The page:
EU Decision to Expand Anti-Russia Sanctions 'Verdict in Favor of US'

© REUTERS / Michaela Rehle/File PhotoNew Siemens AG headquarters are seen in Munich, Germany, June 14, 2016.
New Siemens AG headquarters are seen in Munich, Germany, June 14, 2016. - Sputnik International
Brussels' decision to expand sanctions against Russia over the row with Siemens gas turbines deliveries to Crimea works in favor of the United States, the chairman of the Russian upper chamber of parliament's foreign affairs committee, Konstantin Kosachev, said Friday.

The LNG tanker Clean Ocean is pictured during the first U.S. delivery of liquefied natural gas to LNG terminal in Swinoujscie, Poland June 8, 2017 - Sputnik International
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MOSCOW (Sputnik) — Earlier in the day, the EU imposed additional sanctions on Moscow over a scandal surrounding the transfer of turbines supplied by German company Siemens to the Russian peninsula of Crimea in violation of previous Brussels' sanctions. The EU added three Russian nationals and three companies to its sanctions list over the issue.

After this decision, the Russian Foreign Ministry said in a statement that Moscow reserved the right to respond to EU anti-Russia sanctions extension.

"The EU decision on expanding sanctions against Russia over alleged supplies of Siemens gas turbines to Crimea is a verdict, first of all, in favor of the United States," Kosachev said.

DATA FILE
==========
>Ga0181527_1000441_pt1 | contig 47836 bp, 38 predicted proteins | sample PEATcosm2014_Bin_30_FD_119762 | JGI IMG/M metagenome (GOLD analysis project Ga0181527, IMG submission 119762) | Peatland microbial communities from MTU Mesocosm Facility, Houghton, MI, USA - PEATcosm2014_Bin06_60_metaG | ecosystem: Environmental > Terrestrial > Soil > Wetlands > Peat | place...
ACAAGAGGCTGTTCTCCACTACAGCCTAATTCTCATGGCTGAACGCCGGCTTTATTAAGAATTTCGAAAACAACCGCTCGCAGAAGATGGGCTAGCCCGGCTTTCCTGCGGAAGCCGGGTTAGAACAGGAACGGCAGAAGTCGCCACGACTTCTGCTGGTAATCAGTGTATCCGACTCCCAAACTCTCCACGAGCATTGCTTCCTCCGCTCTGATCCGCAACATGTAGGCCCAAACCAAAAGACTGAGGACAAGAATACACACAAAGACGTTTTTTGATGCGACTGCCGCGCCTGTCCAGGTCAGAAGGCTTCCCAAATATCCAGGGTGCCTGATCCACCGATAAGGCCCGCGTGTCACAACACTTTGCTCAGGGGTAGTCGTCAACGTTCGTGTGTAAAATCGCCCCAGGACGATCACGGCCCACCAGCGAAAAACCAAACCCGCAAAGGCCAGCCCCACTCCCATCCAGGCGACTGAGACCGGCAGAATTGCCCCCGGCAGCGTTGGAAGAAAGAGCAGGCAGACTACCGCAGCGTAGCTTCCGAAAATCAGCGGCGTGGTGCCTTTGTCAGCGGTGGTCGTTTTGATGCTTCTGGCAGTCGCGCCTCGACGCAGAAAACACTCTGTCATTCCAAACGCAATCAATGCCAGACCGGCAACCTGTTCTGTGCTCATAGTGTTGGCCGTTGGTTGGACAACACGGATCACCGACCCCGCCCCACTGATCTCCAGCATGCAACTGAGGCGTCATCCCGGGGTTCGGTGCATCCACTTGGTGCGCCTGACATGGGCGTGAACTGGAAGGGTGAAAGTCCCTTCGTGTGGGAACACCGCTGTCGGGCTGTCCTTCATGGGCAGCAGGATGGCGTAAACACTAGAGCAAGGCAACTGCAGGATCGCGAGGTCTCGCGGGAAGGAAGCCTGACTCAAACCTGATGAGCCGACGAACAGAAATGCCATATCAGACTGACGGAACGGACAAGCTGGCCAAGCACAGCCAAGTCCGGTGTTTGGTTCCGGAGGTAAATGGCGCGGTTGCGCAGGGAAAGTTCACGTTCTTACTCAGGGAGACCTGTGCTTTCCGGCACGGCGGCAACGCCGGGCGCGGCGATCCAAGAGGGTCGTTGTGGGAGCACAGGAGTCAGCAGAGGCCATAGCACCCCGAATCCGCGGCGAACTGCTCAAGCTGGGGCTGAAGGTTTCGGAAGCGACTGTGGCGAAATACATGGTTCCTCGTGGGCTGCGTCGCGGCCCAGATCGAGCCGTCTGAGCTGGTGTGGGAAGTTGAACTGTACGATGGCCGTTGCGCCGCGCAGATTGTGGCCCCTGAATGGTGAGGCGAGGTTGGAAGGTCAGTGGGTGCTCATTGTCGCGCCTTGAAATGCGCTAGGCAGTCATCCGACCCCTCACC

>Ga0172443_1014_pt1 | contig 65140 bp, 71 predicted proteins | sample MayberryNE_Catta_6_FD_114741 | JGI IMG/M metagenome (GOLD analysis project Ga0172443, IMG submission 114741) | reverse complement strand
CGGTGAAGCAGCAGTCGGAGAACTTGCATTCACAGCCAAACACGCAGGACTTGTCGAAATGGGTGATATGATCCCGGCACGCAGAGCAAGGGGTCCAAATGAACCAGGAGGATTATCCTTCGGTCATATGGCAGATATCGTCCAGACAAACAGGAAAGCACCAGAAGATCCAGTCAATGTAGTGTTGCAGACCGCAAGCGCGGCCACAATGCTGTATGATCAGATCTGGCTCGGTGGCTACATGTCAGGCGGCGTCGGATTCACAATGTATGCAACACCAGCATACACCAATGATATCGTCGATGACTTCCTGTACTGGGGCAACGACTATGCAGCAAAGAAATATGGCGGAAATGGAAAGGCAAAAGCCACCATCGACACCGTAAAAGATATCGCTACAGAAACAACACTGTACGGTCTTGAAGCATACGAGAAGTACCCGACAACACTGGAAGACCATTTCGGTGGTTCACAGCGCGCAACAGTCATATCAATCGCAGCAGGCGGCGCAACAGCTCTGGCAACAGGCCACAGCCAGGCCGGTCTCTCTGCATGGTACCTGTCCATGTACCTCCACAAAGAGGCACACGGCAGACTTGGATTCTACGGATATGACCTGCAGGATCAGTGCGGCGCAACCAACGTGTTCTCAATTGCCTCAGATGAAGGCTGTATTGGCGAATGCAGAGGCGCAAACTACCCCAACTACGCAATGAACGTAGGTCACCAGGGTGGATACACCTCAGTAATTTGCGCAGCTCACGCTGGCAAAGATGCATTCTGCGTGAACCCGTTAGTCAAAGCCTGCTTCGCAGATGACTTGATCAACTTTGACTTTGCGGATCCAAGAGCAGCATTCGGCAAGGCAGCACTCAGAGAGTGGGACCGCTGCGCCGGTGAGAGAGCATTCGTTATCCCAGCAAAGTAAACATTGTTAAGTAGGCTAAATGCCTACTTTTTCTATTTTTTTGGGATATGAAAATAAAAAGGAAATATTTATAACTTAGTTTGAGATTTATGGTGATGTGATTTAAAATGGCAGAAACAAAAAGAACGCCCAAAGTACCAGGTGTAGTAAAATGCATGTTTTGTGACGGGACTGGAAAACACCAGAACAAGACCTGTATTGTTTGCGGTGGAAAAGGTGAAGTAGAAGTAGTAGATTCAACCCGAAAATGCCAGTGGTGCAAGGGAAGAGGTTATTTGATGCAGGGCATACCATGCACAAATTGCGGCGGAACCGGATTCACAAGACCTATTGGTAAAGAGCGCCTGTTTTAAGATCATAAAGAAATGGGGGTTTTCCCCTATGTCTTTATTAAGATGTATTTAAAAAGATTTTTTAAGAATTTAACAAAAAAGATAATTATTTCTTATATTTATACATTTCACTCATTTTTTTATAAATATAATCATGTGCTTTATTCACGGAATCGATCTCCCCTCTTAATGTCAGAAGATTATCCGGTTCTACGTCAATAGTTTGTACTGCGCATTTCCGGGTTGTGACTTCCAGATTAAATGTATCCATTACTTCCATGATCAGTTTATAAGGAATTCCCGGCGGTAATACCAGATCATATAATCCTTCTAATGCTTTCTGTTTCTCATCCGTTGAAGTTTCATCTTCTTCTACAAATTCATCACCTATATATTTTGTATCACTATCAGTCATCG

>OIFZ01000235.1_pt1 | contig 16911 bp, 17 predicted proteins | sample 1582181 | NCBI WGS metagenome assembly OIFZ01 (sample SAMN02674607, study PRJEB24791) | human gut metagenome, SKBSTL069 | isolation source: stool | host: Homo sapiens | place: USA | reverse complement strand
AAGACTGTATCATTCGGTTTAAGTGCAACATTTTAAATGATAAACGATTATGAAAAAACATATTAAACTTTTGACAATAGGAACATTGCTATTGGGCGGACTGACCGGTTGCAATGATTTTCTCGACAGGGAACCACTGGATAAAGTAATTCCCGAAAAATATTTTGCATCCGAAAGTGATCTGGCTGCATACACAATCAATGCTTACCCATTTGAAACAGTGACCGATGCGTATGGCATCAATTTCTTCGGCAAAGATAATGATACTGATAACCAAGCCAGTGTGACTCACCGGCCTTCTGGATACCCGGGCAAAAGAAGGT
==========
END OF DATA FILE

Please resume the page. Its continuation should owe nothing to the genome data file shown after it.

The lawmaker pointed out that Germany's active role in promoting the EU decision to expand sanctions, "an attempt to demonstrate its loyalty" to the Unites States, seemed "confusing."

View of Russian Ministry of Foreign Affairs building - Sputnik International
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The bloc's justification of sanctions as to confront establishment of "an independent power supply for Crimea and Sevastopol" proves that the restrictions actually target Crimean residents, Kosachev added.

In early July, Siemens created a task force team to investigate reports about the alleged transfer of turbines produced by Siemens Gas Turbines Technologies, a joint venture with the Russian Power Machines company, to the Crimean peninsula. The company said that all four of its turbines intended for a project in Russia's southern Krasnodar Territory were illegally delivered to Crimea. Against the backdrop of the situation, Siemens expressed its intention to annul a power plant equipment supply license agreement, repurchase the turbines and suspend power equipment supplies to Russian state firms to devise new control measures.

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